The intriguing storyline about how these programs both rose to prominence 10 seasons ago by facing each other in the Elite Eight has been well covered by ESPN’s Andy Katz, deservingly so.  Gonzaga, considered a “Cinderella” in 1999, has since emerged as a perennial power, making three trips back to the Sweet 16 and not missing the Big Dance once.  UConn for its part went on to win its first of two national championships that year. 


But what is also intriguing is just how good these two teams have been in the three games they have played against each other since.  Saturday’s barnburner was no exception.


The game had everything.  Big rallies, momentum swings, AJ Price’s improbable 3 pointer to send the game to overtime, players giving it everything they had on every possession – as if it was closer to Easter than Christmas.  There was also a sold-out crowd that was absolutely thunderous in supporting the Bulldogs, despite the fact that the game was played in Seattle, nearly 300 miles from Spokane.  Heck, it even had a great name, “The Battle in Seattle,” and an accompanying logo that covered what seemed like most of the court.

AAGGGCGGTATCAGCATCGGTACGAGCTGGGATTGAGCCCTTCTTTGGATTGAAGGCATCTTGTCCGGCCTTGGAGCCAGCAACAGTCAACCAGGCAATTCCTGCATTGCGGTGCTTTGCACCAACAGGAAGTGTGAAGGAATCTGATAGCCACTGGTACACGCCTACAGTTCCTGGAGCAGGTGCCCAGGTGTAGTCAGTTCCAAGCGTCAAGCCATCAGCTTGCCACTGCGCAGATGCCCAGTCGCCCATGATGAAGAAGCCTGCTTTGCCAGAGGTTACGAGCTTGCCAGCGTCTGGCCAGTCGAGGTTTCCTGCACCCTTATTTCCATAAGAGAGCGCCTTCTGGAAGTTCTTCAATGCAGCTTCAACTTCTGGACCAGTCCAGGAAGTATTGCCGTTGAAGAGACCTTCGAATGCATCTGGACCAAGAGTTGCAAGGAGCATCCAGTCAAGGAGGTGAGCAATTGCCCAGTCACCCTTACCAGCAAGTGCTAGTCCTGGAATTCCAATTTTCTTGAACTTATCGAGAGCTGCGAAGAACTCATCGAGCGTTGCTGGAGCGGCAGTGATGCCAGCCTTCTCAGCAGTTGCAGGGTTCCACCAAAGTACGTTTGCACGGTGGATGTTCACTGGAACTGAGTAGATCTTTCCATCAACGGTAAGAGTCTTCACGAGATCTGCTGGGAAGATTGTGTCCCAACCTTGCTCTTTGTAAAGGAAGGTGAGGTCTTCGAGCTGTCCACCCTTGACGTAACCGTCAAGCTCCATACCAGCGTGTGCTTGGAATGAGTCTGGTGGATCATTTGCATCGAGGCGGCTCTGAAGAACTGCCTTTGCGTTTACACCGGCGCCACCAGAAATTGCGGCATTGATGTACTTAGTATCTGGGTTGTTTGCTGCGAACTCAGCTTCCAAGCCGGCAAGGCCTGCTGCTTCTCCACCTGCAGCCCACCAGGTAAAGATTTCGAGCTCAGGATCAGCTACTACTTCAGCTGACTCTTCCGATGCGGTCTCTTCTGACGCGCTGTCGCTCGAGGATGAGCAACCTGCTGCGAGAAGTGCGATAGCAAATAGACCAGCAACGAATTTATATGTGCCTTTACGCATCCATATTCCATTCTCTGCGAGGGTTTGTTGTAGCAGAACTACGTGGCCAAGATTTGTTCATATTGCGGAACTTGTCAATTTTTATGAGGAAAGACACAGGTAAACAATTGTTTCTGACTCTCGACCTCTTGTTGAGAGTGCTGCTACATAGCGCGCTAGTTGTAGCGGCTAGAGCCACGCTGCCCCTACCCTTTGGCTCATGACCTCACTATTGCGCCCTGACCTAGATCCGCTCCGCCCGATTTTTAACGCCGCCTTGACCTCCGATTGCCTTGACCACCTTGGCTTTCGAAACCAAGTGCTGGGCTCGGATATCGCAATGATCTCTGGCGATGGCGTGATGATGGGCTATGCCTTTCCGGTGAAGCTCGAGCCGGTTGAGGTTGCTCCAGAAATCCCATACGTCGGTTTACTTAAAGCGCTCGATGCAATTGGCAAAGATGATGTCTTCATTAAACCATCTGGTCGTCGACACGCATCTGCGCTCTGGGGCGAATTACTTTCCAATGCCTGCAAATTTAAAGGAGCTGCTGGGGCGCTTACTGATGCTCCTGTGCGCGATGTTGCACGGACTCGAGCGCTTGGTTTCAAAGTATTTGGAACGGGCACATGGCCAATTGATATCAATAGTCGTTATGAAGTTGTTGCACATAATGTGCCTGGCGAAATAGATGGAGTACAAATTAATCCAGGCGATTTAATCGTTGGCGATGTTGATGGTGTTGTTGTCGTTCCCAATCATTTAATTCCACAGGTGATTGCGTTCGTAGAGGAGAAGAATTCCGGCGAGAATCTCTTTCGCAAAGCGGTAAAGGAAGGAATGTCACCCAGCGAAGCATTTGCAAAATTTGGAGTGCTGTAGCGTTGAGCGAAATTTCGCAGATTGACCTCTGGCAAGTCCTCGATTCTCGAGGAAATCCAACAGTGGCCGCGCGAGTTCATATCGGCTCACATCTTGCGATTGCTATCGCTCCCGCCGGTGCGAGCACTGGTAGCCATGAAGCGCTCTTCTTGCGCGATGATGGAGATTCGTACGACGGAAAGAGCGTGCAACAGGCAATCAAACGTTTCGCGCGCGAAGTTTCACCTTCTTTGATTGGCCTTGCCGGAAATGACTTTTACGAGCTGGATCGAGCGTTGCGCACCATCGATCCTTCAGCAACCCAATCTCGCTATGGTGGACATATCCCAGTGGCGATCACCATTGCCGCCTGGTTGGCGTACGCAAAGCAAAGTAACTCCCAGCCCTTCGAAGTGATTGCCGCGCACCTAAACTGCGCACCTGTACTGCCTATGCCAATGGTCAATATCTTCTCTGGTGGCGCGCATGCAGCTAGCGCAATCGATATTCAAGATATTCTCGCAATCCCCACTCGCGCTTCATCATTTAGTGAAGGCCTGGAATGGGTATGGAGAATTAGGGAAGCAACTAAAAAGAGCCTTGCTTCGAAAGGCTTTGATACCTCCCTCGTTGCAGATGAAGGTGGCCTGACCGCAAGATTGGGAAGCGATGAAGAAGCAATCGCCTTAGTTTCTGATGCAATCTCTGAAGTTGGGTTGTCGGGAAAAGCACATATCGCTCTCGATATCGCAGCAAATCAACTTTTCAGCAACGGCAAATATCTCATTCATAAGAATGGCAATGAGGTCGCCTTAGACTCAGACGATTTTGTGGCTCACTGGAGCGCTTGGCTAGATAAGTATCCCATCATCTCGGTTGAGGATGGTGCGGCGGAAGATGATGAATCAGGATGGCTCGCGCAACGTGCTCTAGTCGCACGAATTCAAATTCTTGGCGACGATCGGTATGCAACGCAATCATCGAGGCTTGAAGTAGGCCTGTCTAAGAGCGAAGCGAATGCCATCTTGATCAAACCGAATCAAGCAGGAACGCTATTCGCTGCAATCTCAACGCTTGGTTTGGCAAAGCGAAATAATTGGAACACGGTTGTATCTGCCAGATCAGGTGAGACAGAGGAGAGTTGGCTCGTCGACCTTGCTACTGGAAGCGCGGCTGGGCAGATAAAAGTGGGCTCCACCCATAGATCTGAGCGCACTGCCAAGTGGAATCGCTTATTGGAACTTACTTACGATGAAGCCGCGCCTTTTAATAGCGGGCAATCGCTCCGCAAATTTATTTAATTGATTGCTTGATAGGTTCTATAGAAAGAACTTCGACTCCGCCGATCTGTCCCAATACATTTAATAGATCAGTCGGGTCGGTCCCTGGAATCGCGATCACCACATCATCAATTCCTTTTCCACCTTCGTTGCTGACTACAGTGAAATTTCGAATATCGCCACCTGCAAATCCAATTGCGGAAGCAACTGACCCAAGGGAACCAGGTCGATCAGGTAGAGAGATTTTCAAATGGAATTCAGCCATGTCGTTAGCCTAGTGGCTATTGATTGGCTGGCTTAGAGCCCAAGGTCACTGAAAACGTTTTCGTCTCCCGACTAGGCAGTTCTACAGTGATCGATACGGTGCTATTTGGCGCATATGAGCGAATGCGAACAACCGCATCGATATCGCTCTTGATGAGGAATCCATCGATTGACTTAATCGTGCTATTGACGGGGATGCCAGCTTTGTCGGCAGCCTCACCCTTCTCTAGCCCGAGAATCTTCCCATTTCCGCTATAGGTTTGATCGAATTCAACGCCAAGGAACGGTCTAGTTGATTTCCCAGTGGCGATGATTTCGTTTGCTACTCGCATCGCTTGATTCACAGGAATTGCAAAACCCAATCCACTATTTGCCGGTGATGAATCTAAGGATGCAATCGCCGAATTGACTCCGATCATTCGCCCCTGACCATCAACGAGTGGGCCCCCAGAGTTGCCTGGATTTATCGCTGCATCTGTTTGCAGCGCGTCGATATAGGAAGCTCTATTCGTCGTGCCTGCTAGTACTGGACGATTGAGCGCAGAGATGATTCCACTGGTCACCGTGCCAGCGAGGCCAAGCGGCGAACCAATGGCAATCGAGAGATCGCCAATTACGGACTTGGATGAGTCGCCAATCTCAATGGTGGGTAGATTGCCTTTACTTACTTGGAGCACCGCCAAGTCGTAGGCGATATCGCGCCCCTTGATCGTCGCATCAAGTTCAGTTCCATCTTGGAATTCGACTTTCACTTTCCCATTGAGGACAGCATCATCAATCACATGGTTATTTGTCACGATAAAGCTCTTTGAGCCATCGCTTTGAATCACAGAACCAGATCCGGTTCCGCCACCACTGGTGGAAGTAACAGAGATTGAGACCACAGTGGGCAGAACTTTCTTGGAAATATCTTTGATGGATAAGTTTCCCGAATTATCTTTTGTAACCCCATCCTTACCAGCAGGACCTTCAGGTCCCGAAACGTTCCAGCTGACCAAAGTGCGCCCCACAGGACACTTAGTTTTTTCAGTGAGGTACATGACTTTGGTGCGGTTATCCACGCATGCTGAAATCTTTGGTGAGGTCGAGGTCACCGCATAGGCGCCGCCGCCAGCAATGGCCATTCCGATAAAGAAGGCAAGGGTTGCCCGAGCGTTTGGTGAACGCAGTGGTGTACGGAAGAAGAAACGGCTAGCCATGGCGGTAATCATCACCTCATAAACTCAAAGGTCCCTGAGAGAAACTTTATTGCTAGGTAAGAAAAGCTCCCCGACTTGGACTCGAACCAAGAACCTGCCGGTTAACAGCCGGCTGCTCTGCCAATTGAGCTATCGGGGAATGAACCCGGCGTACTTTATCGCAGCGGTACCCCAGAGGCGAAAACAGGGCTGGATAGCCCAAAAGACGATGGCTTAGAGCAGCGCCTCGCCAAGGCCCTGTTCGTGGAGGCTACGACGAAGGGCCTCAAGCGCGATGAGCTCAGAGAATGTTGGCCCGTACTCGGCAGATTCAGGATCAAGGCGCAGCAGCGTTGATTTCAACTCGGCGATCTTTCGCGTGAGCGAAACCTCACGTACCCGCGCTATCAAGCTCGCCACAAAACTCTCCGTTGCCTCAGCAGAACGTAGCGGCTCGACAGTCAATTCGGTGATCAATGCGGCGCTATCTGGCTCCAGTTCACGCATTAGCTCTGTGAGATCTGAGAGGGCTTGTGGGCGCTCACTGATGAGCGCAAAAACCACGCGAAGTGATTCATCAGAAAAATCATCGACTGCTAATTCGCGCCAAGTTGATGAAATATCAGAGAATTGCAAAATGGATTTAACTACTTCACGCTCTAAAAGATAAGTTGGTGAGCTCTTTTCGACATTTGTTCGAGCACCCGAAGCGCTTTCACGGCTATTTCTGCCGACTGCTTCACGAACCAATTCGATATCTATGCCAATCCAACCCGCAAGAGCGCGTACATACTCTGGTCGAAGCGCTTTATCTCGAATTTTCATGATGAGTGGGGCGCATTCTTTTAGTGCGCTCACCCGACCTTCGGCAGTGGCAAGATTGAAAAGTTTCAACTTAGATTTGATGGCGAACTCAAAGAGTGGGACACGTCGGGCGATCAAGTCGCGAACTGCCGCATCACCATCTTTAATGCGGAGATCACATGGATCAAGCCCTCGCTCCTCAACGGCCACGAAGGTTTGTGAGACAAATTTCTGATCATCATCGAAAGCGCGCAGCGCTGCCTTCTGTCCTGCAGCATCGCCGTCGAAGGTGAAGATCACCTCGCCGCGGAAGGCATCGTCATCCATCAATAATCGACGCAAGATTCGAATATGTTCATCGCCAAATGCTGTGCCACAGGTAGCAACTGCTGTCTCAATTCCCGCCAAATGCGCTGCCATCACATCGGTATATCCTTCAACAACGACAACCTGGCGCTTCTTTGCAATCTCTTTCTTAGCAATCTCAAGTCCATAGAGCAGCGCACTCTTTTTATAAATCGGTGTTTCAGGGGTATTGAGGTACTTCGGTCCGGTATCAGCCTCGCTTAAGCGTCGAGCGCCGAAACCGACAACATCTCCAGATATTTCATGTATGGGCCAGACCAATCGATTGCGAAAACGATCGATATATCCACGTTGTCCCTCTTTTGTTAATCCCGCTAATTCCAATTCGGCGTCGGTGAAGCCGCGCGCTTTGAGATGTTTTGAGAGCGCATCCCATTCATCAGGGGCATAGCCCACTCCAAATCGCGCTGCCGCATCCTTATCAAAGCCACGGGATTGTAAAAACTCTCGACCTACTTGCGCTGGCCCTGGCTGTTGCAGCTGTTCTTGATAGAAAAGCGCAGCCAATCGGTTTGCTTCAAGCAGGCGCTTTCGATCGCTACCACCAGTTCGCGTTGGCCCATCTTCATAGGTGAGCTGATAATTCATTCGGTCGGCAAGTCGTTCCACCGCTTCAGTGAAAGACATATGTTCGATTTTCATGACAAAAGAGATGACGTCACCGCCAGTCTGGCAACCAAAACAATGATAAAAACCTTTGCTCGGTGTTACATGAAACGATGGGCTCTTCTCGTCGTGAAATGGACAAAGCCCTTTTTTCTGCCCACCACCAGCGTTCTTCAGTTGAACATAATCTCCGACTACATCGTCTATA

It brought back memories of the previous two meetings between these programs, and how good those games were.  The first came over Thanksgiving week in 2005, when Denham Brown hit a turnaround jumper with a second remaining to edge Adam Morrison and the Zags in the championship game of the EA Sports Maui Invitational.  Two years later Gonzaga got revenge by beating the Huskies, ironically enough, on a so-called neutral court in Boston filled with UConn fans.  Even more ironic was that Price missed a potential game-tying three at the end of the game.